Anyone with a working brain would know how much we missed him in the Europa league final …Then u add that to the fact that the season after that,Emery went all negative..playing very defensive football which affected most of our creative if not all our creative players.then Arteta started by playing total Negative football.only in the last 3 games has he started trying not to be too defensive .Arteta never gave him a chance cos he didn’t care much about creative players,he was too interested I defenders…..He would have made a lot of difference to this our team if he had been given a chance

  8. Baba sagna says:

    Lol,,,,fans can be funny a lot. So any player who leaves the club and thrives elsewhere is always the club’s fault? What about those who left their clubs and thrives at Arsenal? Bergkamp, Henry? So you expect every player that leaves the club to become useless right? If so,have you praised the club for those who have left and became irrelevant?

  9. Zamind says:

    Another good example how the EPL seems quite different to other leagues, He did not do well at both Manchester and Arsenal.
    Arsenal scouts and recruiting team should start considering this important stat b4 signing players from other league’s.

    1. Davi says:

      He looked like an absolute world beater at both Dortmund and Shakhtar. I think he was just unlucky joining Utd and then Arsenal at the times he did – had he gone to a different club or joined at a different time I’ve no doubt he’d have done well.

    2. jon fox says:

      You make a key point!

  10. Davi says:

    I don’t think Arteta had the chance to give Mhiki a chance. He’d already decided he hates playing for Arsenal before MA joined – am I remembering this right?
    Don’t think he was so awful when he played for us. Inconsistent but was a decent goal threat, just looked like he was seriously lacking confidence. Wouldn’t have been any worse than Willian (although that’s with the benefit of hindsight).

  11. jon fox says:

    Personally I never see any point in “what if” articles, as I live in the world as it is and not in a dream world of my imagination. I recommend that to all, as it saves time and worry over matters that will not change and are already decided.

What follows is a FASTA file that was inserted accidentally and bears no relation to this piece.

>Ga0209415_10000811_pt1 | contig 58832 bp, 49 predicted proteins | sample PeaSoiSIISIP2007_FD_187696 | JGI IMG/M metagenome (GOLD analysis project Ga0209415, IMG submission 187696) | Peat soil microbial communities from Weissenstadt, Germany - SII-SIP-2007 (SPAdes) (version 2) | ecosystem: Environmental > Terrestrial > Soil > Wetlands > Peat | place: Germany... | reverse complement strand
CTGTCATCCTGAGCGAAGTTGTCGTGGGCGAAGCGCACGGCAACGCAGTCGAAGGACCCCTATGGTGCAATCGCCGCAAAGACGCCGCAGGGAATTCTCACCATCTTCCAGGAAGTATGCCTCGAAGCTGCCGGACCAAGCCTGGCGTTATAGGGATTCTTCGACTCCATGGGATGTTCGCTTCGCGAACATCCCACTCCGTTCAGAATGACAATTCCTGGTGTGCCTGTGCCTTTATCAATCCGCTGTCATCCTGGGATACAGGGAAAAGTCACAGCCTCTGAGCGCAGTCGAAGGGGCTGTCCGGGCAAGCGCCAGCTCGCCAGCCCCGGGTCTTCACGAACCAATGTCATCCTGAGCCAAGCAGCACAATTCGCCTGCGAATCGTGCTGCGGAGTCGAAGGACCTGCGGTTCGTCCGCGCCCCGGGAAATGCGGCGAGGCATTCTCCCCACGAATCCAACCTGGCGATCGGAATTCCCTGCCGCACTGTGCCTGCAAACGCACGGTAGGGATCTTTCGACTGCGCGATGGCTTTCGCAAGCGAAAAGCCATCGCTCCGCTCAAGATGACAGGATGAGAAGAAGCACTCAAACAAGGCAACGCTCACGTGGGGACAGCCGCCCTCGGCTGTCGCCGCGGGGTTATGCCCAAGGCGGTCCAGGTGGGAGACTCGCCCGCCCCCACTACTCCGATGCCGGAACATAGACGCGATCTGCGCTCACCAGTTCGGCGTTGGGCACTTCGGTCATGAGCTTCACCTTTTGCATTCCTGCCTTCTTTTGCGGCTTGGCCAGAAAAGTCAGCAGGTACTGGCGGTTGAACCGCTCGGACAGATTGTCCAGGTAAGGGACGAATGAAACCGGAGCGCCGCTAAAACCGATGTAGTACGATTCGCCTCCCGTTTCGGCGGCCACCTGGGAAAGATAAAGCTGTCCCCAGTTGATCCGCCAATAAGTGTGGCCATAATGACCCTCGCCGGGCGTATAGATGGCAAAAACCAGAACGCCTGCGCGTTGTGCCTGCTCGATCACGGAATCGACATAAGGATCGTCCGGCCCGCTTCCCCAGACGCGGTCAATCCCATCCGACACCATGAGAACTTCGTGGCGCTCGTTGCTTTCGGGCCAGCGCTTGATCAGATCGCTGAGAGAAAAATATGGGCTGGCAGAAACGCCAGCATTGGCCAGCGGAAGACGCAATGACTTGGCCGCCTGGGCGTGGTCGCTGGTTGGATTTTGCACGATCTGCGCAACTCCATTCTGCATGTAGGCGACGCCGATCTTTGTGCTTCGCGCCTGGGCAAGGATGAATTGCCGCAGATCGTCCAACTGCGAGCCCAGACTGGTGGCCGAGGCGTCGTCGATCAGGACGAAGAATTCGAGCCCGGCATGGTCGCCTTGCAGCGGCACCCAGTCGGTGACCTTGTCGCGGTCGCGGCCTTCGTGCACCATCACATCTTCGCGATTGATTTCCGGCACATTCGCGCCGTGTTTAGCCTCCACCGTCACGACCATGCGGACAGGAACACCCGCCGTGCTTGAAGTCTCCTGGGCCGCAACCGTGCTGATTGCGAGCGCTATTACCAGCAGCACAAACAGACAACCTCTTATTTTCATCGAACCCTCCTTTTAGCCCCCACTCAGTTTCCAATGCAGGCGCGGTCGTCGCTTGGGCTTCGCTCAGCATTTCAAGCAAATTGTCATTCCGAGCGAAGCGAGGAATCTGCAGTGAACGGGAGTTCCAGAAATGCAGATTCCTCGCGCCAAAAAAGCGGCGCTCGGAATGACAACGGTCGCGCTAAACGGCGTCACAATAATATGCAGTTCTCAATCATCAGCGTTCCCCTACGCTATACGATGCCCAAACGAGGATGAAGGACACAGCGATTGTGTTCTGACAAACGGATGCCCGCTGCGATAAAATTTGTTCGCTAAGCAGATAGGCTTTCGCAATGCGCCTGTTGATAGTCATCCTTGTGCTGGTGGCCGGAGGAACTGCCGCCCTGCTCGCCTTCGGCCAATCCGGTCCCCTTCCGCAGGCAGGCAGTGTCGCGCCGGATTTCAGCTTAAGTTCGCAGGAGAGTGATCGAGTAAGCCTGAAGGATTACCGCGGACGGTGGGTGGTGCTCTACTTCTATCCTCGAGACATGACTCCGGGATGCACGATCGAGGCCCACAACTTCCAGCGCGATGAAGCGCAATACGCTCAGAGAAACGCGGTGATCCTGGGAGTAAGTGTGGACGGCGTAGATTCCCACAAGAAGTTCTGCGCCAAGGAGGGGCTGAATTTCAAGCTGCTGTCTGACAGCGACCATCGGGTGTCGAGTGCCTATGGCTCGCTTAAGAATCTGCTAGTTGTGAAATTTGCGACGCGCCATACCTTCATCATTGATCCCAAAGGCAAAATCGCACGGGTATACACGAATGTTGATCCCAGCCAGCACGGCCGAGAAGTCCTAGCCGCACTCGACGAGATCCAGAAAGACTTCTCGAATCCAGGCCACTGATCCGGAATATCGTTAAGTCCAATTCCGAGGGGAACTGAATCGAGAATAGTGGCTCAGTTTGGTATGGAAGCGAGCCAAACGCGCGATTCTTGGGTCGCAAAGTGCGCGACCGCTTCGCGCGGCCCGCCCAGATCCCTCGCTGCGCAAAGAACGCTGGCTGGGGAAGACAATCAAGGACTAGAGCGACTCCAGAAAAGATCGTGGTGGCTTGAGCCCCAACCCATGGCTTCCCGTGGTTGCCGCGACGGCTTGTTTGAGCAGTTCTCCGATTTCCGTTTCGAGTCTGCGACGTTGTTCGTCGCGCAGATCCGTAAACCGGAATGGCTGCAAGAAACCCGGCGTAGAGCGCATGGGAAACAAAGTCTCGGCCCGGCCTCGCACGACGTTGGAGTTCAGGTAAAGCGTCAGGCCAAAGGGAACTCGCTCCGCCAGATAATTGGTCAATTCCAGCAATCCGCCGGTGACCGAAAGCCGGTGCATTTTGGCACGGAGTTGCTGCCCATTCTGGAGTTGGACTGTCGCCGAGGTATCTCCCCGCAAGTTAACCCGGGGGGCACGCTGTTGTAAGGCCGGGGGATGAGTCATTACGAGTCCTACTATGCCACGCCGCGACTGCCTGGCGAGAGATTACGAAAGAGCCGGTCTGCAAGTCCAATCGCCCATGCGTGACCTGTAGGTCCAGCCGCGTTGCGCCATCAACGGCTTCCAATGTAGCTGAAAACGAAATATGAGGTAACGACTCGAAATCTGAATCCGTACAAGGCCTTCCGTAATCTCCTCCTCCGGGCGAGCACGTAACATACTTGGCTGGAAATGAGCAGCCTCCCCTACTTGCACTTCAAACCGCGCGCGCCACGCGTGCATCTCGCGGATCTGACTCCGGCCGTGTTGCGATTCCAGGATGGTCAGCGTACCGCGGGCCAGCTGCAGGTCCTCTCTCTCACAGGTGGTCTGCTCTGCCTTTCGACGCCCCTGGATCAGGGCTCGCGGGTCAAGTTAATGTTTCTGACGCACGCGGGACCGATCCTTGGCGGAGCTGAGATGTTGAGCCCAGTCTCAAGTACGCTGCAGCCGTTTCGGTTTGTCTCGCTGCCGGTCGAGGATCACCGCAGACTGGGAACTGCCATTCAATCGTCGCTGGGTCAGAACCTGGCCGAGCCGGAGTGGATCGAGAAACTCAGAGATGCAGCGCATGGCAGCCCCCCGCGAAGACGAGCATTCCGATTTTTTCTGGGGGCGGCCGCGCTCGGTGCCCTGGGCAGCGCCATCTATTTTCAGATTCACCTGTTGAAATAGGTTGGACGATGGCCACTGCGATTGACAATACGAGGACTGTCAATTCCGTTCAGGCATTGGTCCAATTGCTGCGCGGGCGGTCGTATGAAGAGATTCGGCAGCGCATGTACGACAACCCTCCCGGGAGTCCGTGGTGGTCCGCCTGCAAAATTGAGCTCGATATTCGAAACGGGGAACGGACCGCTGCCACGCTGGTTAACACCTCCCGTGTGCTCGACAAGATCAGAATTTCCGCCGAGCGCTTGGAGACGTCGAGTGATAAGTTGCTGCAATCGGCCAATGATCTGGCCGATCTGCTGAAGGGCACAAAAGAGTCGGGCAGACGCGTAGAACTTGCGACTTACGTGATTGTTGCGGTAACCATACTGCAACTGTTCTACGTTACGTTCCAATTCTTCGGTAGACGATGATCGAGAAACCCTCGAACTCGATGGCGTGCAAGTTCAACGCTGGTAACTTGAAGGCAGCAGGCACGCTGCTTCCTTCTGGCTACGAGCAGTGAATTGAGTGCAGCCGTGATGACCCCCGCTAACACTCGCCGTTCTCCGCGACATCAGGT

I will say that selling him was inevitable and long overdue.

    I also remind folk how very different our Prem is in intensity and necessary player desire, to all other Euro leagues. Only the toughest, physically AND mentally reach the top in the Prem.

  12. Reggie says:

    Miki was a very good playmaker but in peoples eyes he replaced Sanchez, who worked like a demon and covered for Ozils deficienies (probably most of the team as well) and came to us at the wrong time. The team was weak and couldn’t cope with Ozil and miki in the same team with the other easy goers. Miki was actually a hard worker and a very good tactically but he was no street fighter. In hindsight maybe Arteta let him go far too easily and far too cheap because he would better suit the team now than then. There are far more workers or a worker mentality than there was under last dregs wenger and Emery now and a more structured team ethic that miki could have flourished under.

    1. jon fox says:

      Reggie, you actually saw Mkhi as a hard worker then? Funny, as I always saw him as easily our laziest , apart from Ozil of course.
      I have constantly banged on about laziness being poison in a team sport. IMO, when players take up pro level sport, in exchange for massive wages, they contract to give their BEST efforts at all times. When they do not, then we fans quite rightly call them out for not working.

      Personally, I would love to see actual long term laziness, like with OZIL, taken to court for breach of contract by the clubs , when they cannot be sold but have to pay huge money for nothing in return.
      IMO, a top prosecuting barrister could easily prove laziness with the aid of many videos, which would change the situation completely. When THAT is done, there will beno more lazy players like OZIL HOLDING CLUBS AND US FANS TO RANSOM.

      BRING IT ON I SAY!
      I will shortly be writing an article on this very subject and would love your comments, Reggie.

      1. Reggie says:

        No i didn’t see miki as lazy, far from it. He often worked back, got into shape and backed up his fullback but remember he was an attacking player first and foremost. He probably lacked power and physicality but i never saw him as lazy.

  13. Durand says:

    Players have to adjust their game to fit the demands of the league, leagues don’t adjust to players.

    PL is a physical, fast, and cruel league if you aren’t a complete player. No room for passengers who only show up when their team is attacking.